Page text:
The Department of Germanic Studies at Indiana University invites contributions from graduate students for the 2021 Germanic Studies Graduate Student Conference titled Making Meaning across Media: Orality and Literacy in Germanic Languages. Given the unprecedented events surrounding the global spread of COVID-19, this year’s conference will be held in conjunction with the Department’s Hedwig Leser Lecture, featuring plenary speaker Prof. Katerina Somers.
Orality is deeply rooted in literacy, even though it is violently suppressed through literacy. Can you read a written text without voicing it in your head? Ong writes in Orality and Literacy (1988) that “though words are grounded in oral speech, writing tyrannically locks them into a visual field forever.” Likewise, Walter Benjamin writes in The Storyteller (1936) that “less and less frequently do we encounter people with the ability to tell a tale properly… It is as if something that seemed inalienable to us, the securest among our possessions, were taken from us: the ability to exchange experiences.” We can ask, however, whether we can recover some of the lost orality through literacy and rediscover literacy by returning to orality. Moreover, in the age of social distancing, mediated orality has taken on both new meanings and functions. How does that complicate the dynamic between orality and literacy?
The Committee welcomes papers on any topic related to meaning-making in oral and/or literary traditions in Germanic languages. This may include:
- Morphology: Units of Meaning
- Semantic and Pragmatic change in Language use
- Corpus Linguistics and Speaker Populations
- Bilingualism and Multilingualism in a Globalized World
- Foreign Language Education and Second Language Acquisition
- Literature and Discourse Studies: Structuring and Developing Meaning
- The Orality of literacy, the Literacy of Orality
- Prosody in Written Language
- Secondary Orality
- Verbal Performances of the Written Word: Poetry, ASL Poetry, Cabaret, Improvisation
- Philology and Historical Linguistics
- Multimedia Mediums: How Media Changes Meaning
- Computer-Mediated Discourse
- German Media Studies
- Storytelling, Folklore and Oral Narratives
- Music, Song and Orality
- History of Literature and Communication: Trajectory through the Ages
- Coronavirus and Sociolinguistics: What Changed?
- Lost in Translation: Orality and Literacy across Languages
Authors of accepted papers will be asked to present their work at the Biennial IU Germanic Studies Graduate Student Conference on March 18-20, 2021, which will be held virtually via Zoom.
Abstracts: Deadline and Submission Guidelines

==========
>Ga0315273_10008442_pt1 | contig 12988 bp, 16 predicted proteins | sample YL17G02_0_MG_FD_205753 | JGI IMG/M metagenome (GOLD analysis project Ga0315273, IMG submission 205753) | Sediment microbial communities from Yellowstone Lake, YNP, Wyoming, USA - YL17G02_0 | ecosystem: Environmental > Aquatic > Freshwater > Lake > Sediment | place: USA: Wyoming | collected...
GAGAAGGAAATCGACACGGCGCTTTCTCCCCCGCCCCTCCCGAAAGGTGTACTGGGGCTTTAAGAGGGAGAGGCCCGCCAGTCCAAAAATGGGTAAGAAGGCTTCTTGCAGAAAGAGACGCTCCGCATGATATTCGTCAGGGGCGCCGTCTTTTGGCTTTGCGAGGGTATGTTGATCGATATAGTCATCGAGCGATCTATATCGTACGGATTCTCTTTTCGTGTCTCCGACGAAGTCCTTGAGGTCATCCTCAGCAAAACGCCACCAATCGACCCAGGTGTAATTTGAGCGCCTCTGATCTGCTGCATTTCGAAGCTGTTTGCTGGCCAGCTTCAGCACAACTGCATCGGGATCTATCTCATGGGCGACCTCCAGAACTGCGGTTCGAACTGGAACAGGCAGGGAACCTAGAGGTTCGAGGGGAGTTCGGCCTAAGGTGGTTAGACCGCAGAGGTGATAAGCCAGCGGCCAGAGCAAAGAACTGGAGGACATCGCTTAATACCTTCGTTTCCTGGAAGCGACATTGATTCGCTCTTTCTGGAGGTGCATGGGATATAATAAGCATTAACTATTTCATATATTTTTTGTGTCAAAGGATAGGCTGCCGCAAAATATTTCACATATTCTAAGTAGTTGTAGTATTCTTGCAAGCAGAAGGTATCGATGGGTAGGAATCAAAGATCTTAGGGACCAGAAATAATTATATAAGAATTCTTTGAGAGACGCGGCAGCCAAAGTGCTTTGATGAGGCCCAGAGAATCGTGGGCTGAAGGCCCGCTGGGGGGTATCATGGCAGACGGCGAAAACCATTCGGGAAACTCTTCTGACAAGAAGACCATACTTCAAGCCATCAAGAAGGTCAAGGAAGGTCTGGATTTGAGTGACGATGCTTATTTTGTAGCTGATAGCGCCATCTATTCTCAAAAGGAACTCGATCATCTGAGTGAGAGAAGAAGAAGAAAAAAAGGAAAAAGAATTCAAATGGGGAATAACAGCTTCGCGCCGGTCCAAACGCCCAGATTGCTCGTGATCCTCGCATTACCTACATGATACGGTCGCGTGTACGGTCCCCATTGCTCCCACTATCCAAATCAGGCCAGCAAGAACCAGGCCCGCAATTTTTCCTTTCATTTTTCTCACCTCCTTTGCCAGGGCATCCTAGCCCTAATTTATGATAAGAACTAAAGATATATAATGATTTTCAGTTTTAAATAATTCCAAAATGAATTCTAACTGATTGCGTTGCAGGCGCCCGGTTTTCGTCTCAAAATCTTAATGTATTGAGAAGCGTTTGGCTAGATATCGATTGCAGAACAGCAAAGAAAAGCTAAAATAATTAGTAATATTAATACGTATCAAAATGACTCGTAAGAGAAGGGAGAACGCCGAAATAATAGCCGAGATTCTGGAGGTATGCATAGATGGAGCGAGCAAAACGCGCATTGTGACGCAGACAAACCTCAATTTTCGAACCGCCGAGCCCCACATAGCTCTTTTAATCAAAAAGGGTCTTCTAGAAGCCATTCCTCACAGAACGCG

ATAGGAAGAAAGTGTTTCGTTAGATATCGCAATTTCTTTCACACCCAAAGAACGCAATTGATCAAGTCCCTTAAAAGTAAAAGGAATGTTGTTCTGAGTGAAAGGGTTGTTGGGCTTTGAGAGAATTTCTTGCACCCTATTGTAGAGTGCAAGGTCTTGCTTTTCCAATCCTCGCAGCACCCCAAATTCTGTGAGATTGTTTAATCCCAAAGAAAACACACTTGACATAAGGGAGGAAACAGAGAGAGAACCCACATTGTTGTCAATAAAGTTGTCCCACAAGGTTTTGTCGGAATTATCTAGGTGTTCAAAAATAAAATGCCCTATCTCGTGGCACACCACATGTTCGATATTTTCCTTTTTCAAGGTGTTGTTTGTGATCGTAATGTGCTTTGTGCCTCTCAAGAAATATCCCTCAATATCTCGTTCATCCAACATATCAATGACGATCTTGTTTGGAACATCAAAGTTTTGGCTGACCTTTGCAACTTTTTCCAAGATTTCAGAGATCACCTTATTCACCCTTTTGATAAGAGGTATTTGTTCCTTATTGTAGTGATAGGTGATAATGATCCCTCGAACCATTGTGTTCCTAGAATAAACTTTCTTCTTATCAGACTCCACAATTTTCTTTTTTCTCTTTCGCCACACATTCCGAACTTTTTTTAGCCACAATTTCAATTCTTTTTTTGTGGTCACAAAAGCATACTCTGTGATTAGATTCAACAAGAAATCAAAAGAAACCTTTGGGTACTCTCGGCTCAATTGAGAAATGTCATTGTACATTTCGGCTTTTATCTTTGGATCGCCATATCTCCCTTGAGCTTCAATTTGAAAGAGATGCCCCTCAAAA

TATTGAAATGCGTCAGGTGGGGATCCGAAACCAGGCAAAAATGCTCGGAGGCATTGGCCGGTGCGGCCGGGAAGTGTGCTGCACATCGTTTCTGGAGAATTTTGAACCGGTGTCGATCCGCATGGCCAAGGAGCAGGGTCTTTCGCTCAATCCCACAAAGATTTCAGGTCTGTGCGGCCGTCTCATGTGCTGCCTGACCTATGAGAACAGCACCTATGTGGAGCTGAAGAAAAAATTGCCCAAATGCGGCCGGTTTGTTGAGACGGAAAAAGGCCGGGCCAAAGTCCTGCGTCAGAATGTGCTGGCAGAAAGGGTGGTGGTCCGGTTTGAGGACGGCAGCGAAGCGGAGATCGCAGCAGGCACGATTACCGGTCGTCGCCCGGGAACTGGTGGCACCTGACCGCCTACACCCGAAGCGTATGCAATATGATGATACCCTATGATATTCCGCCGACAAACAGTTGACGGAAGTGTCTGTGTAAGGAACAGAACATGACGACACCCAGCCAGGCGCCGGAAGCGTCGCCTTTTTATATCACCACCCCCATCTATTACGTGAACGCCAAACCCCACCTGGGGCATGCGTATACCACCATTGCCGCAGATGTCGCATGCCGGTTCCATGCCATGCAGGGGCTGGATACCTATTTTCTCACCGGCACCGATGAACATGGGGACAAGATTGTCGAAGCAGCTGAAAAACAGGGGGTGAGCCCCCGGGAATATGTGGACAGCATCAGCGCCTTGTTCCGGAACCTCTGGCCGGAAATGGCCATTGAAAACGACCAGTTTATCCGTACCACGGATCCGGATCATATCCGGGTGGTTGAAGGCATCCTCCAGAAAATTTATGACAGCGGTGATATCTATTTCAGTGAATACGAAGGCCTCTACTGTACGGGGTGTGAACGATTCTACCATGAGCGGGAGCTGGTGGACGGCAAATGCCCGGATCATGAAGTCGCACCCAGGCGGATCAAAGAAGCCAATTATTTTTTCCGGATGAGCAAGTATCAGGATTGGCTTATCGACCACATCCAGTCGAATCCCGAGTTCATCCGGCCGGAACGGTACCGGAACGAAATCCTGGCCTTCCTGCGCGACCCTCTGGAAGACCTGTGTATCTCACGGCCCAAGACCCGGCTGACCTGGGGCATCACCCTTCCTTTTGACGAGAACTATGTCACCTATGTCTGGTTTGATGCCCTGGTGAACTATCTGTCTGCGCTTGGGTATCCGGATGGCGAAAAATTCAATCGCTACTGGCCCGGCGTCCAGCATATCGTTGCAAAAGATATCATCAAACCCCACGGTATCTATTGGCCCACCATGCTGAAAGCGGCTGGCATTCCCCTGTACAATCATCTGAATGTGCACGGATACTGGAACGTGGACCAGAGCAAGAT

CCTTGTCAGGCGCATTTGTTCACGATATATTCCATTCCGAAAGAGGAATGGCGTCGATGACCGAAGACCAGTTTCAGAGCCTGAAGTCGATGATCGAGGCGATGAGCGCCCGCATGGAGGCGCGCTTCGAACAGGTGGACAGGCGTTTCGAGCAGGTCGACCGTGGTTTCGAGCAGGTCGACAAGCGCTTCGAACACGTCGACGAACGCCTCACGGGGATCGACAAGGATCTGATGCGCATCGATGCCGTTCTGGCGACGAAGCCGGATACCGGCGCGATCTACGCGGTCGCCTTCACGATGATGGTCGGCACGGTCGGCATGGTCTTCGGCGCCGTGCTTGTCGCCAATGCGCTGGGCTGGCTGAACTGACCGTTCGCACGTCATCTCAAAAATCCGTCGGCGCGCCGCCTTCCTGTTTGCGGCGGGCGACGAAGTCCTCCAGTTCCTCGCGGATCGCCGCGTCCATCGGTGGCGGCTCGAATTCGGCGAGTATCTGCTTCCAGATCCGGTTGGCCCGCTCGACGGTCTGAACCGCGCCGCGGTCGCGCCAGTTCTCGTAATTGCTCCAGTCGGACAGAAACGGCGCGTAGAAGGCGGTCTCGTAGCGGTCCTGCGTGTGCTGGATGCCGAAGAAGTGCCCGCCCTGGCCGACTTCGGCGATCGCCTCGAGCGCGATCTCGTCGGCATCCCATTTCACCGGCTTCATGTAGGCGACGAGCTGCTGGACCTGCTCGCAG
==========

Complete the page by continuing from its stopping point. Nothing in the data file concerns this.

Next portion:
We ask authors to submit their abstracts by midnight on February 26, 2021. Abstracts will be selected based on their quality and relevance. The abstracts should include a description of the topic addressed, the method of inquiry, a summary of the findings, interpretation of the results, and a statement regarding the significance of their contribution to the respective fields of research. Please also include the title of the paper (as will be printed in the program) and the full names of the authors and presenters. In regard to length, abstracts should be limited to 200-300 words. Abstracts, as well as the author’s pertinent contact information (email and phone number), should be sent to Cynthia Shin at firstname.lastname@example.org. Please put “IUGS Conference [Last Name]” in the subject line of the email.
Acceptance of Abstracts
Authors will be notified by March 5, 2021 if their paper has been selected by the Conference Committee. Please note that the number of accepted proposals may be limited.
Although this biennial event is usually held in person, the 2021 Germanic Studies Graduate Student Conference and Hedwig Leser Lecture will be held virtually via Zoom in an effort to mitigate the spread of COVID-19. Authors will be notified by March 8, 2021 regarding the date and time of their presentations, shortly to be followed by Zoom Conference Invitations. All Zoom sessions will be moderated by seasoned IU faculty or experienced graduate students. Presentations should not exceed 20 minutes in length. Given the screen-sharing functions available in Zoom, presenters are encouraged but not required to prepare visual aids (i.e., handouts, PowerPoints, etc.) to share with the audience.
The IU Department of Germanic Studies looks forward to receiving your abstracts in response to the call. Should there be any questions or concerns, please feel free to contact the Committee. Questions may be addressed to Cynthia Shin at email@example.com or at firstname.lastname@example.org.
Thank you for your interest in this event. The papers you present will broaden the scope of Germanic Studies and encourage collaboration in and between departments and universities in the face of this time of separation and isolation.